Producing wine in the Aosta Valley is difficult. Photo by Monica. License: CC BY-NC-ND 2.0

Winemaking in the Aosta Valley is difficult.
Photo by Monica. License: CC BY-NC-ND 2.0

Wines are produced in low quantities and grapes are almost exclusively harvested by hand. Winemaking in this terrain is much more labor intense than it is in neighboring regions and so Aosta Valley wines are, on average, rather highly priced but also of high quality.

The Aosta Valley has a rather unique and particular style of making wines which is influenced by its French and Piedmontese neighbours: Nebbiolo, Gamey and Dolcetto are often grown in the same vineyard. The same applies to white varieties and Chardonnay and Moscato are among the region’s preferred white varieties. Even though the Piedmont and France heavily influence the wines of the Aosta Valley, the region also has a few autochthonous grapes varieties including Fumin (red), Prie Blanc (white) and Petite Arvine (white). The latter one is also grown in Wallis, Switzerland.

Without further due, here are this week’s questions.

Q1: Roughly how much Aosta Valley wine is produced by cooperative wineries?

A) 25%

B) 50%

C) 75%

D) 100%

Q2: How many DOCG titles does the Aosta Valley have?

Q3: True or False: The Aosta Valley’s annual wine production is lower than the one of Piedmont.

Q4: Which one does not belong and why?

A) Nus

B) Chambave

C) Torrette

D) Bussia

Q5: Fill in the gaps:

The Aosta Valley is Italy’s smallest wine-producing region with an annual production of ___ cases.

Less than ___ quarter(s) of Aosta Valley wine qualifies for DOC status.

Prie Blanc is an autochthonous white grape variety from the Aosta Valley. More than 95% of the world’s Prie Blanc is grown around the village of ___.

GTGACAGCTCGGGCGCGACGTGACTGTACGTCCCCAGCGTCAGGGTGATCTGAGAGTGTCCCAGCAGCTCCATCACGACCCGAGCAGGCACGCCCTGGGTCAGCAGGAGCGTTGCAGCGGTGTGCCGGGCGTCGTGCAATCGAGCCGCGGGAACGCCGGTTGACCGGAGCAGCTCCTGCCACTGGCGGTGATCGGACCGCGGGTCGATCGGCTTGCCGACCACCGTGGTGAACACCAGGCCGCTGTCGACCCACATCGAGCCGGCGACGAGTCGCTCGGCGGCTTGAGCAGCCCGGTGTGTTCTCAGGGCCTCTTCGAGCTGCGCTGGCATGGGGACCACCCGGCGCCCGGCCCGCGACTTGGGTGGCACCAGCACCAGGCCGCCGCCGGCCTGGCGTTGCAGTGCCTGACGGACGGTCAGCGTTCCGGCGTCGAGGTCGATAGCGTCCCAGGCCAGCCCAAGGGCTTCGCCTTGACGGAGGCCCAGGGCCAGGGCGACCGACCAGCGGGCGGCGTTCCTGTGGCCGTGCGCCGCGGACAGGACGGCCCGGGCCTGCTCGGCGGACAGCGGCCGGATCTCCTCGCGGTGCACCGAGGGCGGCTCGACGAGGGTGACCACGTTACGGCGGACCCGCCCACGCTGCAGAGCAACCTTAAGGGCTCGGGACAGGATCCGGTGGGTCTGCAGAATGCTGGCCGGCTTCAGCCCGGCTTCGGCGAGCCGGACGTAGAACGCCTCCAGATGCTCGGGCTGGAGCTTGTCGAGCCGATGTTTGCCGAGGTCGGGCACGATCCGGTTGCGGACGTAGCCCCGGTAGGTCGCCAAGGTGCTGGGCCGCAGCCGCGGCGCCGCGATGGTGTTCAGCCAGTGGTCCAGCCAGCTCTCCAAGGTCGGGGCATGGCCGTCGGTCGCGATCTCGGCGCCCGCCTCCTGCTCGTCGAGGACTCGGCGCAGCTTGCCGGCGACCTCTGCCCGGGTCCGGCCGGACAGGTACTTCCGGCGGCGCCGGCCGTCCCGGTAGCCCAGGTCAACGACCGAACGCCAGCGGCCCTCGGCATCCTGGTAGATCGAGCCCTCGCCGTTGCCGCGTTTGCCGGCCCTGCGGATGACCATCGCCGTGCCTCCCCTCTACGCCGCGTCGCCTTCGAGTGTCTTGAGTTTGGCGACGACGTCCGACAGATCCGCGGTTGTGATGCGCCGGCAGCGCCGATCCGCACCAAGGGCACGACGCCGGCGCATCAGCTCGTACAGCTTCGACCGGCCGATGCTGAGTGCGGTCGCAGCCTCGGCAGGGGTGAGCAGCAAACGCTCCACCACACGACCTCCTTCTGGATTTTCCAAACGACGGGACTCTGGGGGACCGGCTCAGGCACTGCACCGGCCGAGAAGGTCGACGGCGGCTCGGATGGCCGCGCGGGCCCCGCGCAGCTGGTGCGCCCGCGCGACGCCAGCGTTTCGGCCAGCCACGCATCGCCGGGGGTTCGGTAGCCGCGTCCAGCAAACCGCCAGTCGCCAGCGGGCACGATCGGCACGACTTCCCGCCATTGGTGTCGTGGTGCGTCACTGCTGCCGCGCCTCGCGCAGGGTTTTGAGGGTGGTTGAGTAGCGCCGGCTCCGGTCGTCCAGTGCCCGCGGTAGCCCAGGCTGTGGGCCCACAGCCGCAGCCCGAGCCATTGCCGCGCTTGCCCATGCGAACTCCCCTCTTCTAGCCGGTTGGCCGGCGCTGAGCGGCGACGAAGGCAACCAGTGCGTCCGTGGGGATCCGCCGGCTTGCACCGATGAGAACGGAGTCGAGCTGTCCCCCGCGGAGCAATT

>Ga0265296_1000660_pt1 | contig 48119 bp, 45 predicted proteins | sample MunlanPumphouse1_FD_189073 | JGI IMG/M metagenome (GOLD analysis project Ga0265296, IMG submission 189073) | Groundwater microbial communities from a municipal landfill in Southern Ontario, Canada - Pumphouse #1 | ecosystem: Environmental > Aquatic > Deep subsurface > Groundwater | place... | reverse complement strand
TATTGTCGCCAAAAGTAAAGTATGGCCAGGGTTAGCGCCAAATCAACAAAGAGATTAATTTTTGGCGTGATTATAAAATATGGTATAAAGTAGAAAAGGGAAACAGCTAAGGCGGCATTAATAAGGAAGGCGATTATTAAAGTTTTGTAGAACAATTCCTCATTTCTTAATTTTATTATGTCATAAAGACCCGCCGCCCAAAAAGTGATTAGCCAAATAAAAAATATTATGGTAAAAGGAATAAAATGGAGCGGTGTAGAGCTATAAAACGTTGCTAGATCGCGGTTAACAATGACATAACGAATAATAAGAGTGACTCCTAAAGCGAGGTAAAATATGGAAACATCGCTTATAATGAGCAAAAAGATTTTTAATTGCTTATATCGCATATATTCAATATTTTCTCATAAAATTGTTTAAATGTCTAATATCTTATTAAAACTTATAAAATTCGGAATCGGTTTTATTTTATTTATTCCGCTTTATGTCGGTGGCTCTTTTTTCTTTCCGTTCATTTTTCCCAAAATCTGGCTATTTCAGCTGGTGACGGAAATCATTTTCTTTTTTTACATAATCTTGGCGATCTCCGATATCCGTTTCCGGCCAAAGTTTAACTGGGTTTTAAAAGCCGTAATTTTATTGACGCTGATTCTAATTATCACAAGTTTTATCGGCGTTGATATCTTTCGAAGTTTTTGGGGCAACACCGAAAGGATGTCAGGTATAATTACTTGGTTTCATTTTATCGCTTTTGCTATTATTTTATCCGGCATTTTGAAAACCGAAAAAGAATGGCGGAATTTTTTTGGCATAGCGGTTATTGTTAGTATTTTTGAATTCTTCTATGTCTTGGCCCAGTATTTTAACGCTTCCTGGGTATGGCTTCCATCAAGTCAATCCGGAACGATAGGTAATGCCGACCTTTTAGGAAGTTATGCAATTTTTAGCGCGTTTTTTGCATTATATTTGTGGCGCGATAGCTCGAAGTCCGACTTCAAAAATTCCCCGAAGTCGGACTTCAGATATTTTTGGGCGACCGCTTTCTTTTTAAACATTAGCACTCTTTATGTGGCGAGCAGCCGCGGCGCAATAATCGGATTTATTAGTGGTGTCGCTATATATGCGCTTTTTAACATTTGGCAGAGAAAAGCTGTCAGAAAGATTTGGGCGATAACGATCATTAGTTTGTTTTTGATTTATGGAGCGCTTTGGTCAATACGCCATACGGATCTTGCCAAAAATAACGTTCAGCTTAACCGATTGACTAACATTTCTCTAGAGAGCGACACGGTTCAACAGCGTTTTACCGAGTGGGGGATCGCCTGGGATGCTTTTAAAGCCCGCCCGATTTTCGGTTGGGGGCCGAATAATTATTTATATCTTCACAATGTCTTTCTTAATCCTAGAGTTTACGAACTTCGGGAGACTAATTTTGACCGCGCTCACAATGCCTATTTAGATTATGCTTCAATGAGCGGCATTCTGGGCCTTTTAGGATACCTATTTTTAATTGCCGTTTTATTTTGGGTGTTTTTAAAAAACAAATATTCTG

Good luck everyone! Unlimited bragging rights are up for grabs again! The answers are coming next Wednesday together with the next edition of the wine quiz.

Cheers!

[subscribe2]

6 comments on “Weekly Wine Quiz #33 – Aosta Valley”

  1. Andy Andy Reply

    A1: C
    A2: 0
    A3: True
    A4: Bussia – It’s a subregion of Piedmont. The others are subregions of the Aosta Valley
    A5: 36.000; one; Morgex

    Had to look up a few!

  2. winetalks winetalks Reply

    I thought about skipping this one because I know almost nothing about Aosta Valley wine.

    1) C
    2) 1
    3) True I guess. Would really surprise me if that statement turns out to be false.
    4) Bussia – According to Google the other 3 are regions in the Aosta Valley whereas Bussia is a subregion in Barolo.
    5) No clue; 2?; Morgex (I’m confident I have this one right because I’ve tasted Prie Blanc in the past)

    No more questions about obscure wine regions please!

    • Julian Rossello Reply

      Some of the Italian regions are more well-known for their wines than others but I try to come up with more general questions for the next quiz. Thanks for playing though, Frank!

Leave A Reply

Your email address will not be published. Required fields are marked *